Crush-Hopper: Story of a Girl’s Journey Through Post-Apartheid South Africa
Crush-Hopper is South African Mandisa Haarhoff’s autobiographical story about a young girl. This is a girl who first learned about beauty by playing with dolls who had long blond hair and blue eyes. She is a giddy and joyful girl who has a soft spot for boys. But that’s not what the play is really all about. Crush-Hopper sends a strong message about what it means to be black in a place like South Africa where race seems to infect everything. Her performance is a beautifully-narrated search for identity in different stages.
A Fulbright student studying at the University of Florida, Haarhoff performed last Thursday at the USF School of Music. Her story is that of a “coloured” girl (in South Africa the term refers to people of mixed race heritage) from the Xhosa tribe fantasizing about marrying her dream man, a white, Afrikaner man with a farm. She begins desperate to be accepted and to sound, act and look “white” in the process.
The audience gets to view the world through her innocent young eyes and the man she first falls for, with blond hair and blue eyes, reminds her in many almost imperceptible ways that she is different, that she is black. Even though Mandisa Roeleene Haarhoff’s last name is of an Afrikaner, she tries to perfect her Afrikaans accent, chooses to use her last name so she can fit in but ends up with a heart break.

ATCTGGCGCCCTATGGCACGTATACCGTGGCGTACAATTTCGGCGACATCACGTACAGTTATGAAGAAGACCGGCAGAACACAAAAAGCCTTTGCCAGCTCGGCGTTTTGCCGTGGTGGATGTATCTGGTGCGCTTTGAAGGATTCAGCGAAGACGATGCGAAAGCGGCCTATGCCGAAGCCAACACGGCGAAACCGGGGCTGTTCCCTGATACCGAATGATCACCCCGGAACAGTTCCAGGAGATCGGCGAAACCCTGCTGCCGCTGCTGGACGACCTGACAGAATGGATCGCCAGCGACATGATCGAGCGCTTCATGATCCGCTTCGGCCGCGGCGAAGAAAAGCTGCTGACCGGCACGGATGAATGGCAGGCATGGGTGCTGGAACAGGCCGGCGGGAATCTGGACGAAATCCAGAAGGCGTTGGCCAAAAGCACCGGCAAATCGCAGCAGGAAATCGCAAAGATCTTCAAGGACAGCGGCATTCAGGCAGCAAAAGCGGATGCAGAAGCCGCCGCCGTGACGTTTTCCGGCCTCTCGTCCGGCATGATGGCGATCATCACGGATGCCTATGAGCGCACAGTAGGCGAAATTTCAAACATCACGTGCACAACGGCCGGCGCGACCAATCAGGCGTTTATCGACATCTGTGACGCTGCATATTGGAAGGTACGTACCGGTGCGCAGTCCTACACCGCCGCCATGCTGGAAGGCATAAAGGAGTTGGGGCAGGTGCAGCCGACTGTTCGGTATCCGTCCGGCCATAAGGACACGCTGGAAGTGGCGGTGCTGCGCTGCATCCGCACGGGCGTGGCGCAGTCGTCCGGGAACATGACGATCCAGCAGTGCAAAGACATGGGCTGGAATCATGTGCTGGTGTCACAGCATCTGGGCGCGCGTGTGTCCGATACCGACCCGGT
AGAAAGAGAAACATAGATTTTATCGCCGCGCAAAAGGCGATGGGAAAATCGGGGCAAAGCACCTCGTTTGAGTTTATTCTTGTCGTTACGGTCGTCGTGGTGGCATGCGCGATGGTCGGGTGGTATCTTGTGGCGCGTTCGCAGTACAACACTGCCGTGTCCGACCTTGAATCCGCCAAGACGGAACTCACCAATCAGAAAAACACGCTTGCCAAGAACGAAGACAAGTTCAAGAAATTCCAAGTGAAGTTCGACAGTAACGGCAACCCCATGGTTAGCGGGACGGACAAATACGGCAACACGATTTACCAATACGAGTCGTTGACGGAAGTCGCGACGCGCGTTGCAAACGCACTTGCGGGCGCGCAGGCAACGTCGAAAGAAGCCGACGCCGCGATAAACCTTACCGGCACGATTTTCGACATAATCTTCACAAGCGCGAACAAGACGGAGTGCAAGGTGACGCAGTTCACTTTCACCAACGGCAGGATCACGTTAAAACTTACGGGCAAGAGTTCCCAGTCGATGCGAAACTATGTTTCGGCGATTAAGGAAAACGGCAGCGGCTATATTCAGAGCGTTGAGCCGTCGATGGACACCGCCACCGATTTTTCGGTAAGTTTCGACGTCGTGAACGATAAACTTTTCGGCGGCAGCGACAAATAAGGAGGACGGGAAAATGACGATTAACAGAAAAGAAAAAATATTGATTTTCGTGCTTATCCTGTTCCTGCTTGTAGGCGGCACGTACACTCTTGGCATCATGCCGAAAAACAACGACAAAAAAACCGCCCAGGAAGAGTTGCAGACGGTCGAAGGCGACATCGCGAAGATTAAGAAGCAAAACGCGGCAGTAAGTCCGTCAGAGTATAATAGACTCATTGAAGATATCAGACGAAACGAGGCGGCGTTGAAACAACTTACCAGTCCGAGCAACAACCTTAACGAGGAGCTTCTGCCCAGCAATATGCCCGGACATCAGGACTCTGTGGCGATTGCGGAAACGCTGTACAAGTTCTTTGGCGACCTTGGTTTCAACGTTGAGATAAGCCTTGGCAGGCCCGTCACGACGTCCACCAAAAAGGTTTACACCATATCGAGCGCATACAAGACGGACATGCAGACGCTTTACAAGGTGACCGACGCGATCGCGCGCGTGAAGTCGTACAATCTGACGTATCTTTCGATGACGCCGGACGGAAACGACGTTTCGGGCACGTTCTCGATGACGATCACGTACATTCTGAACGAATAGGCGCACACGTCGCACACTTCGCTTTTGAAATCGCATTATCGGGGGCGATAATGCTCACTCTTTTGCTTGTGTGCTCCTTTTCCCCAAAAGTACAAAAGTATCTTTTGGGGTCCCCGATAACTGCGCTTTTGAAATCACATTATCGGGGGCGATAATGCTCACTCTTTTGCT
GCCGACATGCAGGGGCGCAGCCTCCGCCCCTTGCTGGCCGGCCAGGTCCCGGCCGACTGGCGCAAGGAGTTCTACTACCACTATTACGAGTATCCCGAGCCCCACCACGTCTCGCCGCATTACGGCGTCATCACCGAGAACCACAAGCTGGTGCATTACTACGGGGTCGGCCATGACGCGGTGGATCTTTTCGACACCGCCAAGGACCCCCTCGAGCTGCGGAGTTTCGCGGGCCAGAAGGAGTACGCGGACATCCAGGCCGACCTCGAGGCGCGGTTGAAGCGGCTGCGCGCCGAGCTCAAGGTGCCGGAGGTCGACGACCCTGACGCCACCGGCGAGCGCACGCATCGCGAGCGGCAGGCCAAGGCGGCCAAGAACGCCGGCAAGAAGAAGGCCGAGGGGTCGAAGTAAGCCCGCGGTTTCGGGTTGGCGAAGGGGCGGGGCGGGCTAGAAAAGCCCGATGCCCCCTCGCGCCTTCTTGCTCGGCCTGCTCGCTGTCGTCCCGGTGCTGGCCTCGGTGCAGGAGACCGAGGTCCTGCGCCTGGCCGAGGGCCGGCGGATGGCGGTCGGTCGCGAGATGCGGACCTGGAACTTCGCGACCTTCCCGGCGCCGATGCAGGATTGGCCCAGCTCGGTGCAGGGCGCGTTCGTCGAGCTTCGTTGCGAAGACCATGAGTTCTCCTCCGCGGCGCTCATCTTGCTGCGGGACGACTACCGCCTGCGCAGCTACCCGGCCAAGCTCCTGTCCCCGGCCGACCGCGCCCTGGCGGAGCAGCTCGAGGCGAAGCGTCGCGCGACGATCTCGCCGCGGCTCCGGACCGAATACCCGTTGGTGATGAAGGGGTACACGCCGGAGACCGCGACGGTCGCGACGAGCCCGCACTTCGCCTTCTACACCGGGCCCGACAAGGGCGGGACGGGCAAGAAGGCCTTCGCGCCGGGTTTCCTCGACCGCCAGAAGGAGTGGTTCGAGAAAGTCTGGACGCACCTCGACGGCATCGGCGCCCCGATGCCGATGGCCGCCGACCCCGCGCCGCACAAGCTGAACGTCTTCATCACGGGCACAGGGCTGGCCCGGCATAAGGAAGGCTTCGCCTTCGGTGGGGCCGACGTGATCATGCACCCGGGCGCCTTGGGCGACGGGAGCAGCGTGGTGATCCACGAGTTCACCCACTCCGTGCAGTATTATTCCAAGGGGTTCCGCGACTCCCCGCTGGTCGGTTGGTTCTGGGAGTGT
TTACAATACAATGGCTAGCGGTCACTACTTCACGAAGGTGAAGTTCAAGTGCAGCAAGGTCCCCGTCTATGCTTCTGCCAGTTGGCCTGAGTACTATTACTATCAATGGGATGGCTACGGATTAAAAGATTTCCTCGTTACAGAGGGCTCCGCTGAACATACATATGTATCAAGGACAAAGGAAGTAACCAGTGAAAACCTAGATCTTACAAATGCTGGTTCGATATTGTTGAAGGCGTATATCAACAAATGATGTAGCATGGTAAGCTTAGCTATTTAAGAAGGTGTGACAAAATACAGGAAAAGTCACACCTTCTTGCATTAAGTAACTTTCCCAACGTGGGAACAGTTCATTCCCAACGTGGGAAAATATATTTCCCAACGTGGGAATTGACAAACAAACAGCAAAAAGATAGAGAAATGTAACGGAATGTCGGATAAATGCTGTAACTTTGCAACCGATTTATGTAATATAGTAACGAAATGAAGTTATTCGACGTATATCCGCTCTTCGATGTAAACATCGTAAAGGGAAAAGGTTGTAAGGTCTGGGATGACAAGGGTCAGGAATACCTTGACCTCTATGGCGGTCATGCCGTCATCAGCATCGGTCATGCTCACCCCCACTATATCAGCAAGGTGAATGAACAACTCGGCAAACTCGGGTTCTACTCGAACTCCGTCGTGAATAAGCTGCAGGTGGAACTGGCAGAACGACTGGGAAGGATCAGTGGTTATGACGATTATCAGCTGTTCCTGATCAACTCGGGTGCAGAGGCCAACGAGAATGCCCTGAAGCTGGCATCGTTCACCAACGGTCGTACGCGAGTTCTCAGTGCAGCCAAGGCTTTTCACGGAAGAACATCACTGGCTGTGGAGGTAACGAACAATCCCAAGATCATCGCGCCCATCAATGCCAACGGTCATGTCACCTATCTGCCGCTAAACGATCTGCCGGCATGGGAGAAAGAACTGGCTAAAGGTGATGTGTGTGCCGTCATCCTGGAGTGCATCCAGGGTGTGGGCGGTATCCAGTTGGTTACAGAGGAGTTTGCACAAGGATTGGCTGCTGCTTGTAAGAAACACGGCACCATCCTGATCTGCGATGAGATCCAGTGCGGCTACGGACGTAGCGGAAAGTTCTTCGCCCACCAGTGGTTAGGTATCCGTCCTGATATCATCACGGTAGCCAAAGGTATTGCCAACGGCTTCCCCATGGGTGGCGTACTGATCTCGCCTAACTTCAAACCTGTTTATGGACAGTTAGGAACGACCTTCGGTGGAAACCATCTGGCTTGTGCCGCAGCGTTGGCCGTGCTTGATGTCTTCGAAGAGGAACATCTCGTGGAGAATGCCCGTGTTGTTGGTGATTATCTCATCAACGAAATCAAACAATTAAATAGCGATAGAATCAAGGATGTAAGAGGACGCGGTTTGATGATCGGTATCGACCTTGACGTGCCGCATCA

But that doesn’t stop her desire to be accepted as “white” and she falls for a false promise from an aunt who offers to send her to a high-end school with white classmates. Shortly, she finds out that it was all a hoax. Her skin bothers her, she wants to live the life that she has been fantasizing about for as long as she can remember.
In school, she battles to fit in. Her quest to be regarded as acceptable by the other race, pushes her to sound different and become a top student which then leads her to meet a boy she falls for, a boy who was falling behind in school. Through tutoring her new crush, she yet again learns rejection. As she eventually realizes her identity, she finally falls for a black South African who further teaches her the dolorous lesson of rejection. Dealing with the cruel feeling through hopping from crush to crush, she finds out how comfortable she is being who she really was all along: A strong African woman from the Xhosa tribe.